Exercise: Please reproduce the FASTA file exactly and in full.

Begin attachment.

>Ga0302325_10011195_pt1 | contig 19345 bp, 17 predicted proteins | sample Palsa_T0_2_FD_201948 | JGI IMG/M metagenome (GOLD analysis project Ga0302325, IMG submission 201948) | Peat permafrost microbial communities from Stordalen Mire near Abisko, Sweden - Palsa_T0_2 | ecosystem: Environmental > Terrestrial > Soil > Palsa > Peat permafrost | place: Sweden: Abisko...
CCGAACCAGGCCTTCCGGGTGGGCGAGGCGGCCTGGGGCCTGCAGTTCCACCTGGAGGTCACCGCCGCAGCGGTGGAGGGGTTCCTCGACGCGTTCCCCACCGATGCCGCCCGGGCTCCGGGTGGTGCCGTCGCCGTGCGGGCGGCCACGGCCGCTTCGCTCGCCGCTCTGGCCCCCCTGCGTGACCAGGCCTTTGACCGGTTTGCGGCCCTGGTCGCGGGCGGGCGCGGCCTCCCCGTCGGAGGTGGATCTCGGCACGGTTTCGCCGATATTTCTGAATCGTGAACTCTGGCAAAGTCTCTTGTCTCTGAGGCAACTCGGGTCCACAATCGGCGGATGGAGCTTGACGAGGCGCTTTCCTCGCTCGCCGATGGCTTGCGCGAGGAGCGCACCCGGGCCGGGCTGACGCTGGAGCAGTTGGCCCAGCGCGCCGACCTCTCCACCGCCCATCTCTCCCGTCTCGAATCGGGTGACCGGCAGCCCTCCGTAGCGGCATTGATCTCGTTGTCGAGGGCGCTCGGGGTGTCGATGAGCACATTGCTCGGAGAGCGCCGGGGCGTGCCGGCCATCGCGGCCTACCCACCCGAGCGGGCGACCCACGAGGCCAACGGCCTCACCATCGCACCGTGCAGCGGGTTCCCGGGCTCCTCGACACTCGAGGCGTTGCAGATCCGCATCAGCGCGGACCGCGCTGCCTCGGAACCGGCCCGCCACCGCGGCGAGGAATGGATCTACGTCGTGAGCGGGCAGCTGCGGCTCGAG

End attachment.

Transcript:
>Ga0302325_10011195_pt1 | contig 19345 bp, 17 predicted proteins | sample Palsa_T0_2_FD_201948 | JGI IMG/M metagenome (GOLD analysis project Ga0302325, IMG submission 201948) | Peat permafrost microbial communities from Stordalen Mire near Abisko, Sweden - Palsa_T0_2 | ecosystem: Environmental > Terrestrial > Soil > Palsa > Peat permafrost | place: Sweden: Abisko...
CCGAACCAGGCCTTCCGGGTGGGCGAGGCGGCCTGGGGCCTGCAGTTCCACCTGGAGGTCACCGCCGCAGCGGTGGAGGGGTTCCTCGACGCGTTCCCCACCGATGCCGCCCGGGCTCCGGGTGGTGCCGTCGCCGTGCGGGCGGCCACGGCCGCTTCGCTCGCCGCTCTGGCCCCCCTGCGTGACCAGGCCTTTGACCGGTTTGCGGCCCTGGTCGCGGGCGGGCGCGGCCTCCCCGTCGGAGGTGGATCTCGGCACGGTTTCGCCGATATTTCTGAATCGTGAACTCTGGCAAAGTCTCTTGTCTCTGAGGCAACTCGGGTCCACAATCGGCGGATGGAGCTTGACGAGGCGCTTTCCTCGCTCGCCGATGGCTTGCGCGAGGAGCGCACCCGGGCCGGGCTGACGCTGGAGCAGTTGGCCCAGCGCGCCGACCTCTCCACCGCCCATCTCTCCCGTCTCGAATCGGGTGACCGGCAGCCCTCCGTAGCGGCATTGATCTCGTTGTCGAGGGCGCTCGGGGTGTCGATGAGCACATTGCTCGGAGAGCGCCGGGGCGTGCCGGCCATCGCGGCCTACCCACCCGAGCGGGCGACCCACGAGGCCAACGGCCTCACCATCGCACCGTGCAGCGGGTTCCCGGGCTCCTCGACACTCGAGGCGTTGCAGATCCGCATCAGCGCGGACCGCGCTGCCTCGGAACCGGCCCGCCACCGCGGCGAGGAATGGATCTACGTCGTGAGCGGGCAGCTGCGGCTCGAG